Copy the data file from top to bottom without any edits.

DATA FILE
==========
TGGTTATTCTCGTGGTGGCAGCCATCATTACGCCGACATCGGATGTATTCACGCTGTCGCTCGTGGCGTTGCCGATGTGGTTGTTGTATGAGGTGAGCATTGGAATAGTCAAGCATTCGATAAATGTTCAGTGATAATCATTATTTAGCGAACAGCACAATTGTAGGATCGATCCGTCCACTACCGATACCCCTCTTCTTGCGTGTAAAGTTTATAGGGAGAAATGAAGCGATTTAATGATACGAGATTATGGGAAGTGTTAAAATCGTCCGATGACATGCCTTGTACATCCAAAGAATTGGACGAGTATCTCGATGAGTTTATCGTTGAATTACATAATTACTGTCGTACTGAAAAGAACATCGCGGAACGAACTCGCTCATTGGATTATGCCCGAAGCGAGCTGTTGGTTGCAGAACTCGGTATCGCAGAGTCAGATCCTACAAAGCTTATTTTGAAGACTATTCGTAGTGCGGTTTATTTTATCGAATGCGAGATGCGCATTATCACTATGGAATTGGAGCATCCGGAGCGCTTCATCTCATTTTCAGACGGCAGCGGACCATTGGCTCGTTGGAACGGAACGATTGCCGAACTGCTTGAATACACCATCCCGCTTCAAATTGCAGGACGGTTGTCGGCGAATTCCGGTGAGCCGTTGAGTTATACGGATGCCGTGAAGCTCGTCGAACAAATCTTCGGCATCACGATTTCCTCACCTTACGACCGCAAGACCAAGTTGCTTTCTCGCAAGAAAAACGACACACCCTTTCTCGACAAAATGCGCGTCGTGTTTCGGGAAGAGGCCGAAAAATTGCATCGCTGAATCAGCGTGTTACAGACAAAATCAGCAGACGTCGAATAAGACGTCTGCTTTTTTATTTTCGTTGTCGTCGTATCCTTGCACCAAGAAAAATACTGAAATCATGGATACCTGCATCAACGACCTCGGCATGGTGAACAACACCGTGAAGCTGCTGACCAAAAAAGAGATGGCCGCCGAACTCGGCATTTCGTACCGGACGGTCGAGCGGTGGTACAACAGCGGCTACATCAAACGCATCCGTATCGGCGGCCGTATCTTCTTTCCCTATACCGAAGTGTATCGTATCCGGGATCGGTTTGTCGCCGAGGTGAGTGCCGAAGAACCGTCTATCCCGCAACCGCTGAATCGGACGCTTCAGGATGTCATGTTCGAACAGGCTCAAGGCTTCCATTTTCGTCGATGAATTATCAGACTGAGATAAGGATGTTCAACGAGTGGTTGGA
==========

TGGTTATTCTCGTGGTGGCAGCCATCATTACGCCGACATCGGATGTATTCACGCTGTCGCTCGTGGCGTTGCCGATGTGGTTGTTGTATGAGGTGAGCATTGGAATAGTCAAGCATTCGATAAATGTTCAGTGATAATCATTATTTAGCGAACAGCACAATTGTAGGATCGATCCGTCCACTACCGATACCCCTCTTCTTGCGTGTAAAGTTTATAGGGAGAAATGAAGCGATTTAATGATACGAGATTATGGGAAGTGTTAAAATCGTCCGATGACATGCCTTGTACATCCAAAGAATTGGACGAGTATCTCGATGAGTTTATCGTTGAATTACATAATTACTGTCGTACTGAAAAGAACATCGCGGAACGAACTCGCTCATTGGATTATGCCCGAAGCGAGCTGTTGGTTGCAGAACTCGGTATCGCAGAGTCAGATCCTACAAAGCTTATTTTGAAGACTATTCGTAGTGCGGTTTATTTTATCGAATGCGAGATGCGCATTATCACTATGGAATTGGAGCATCCGGAGCGCTTCATCTCATTTTCAGACGGCAGCGGACCATTGGCTCGTTGGAACGGAACGATTGCCGAACTGCTTGAATACACCATCCCGCTTCAAATTGCAGGACGGTTGTCGGCGAATTCCGGTGAGCCGTTGAGTTATACGGATGCCGTGAAGCTCGTCGAACAAATCTTCGGCATCACGATTTCCTCACCTTACGACCGCAAGACCAAGTTGCTTTCTCGCAAGAAAAACGACACACCCTTTCTCGACAAAATGCGCGTCGTGTTTCGGGAAGAGGCCGAAAAATTGCATCGCTGAATCAGCGTGTTACAGACAAAATCAGCAGACGTCGAATAAGACGTCTGCTTTTTTATTTTCGTTGTCGTCGTATCCTTGCACCAAGAAAAATACTGAAATCATGGATACCTGCATCAACGACCTCGGCATGGTGAACAACACCGTGAAGCTGCTGACCAAAAAAGAGATGGCCGCCGAACTCGGCATTTCGTACCGGACGGTCGAGCGGTGGTACAACAGCGGCTACATCAAACGCATCCGTATCGGCGGCCGTATCTTCTTTCCCTATACCGAAGTGTATCGTATCCGGGATCGGTTTGTCGCCGAGGTGAGTGCCGAAGAACCGTCTATCCCGCAACCGCTGAATCGGACGCTTCAGGATGTCATGTTCGAACAGGCTCAAGGCTTCCATTTTCGTCGATGAATTATCAGACTGAGATAAGGATGTTCAACGAGTGGTTGGA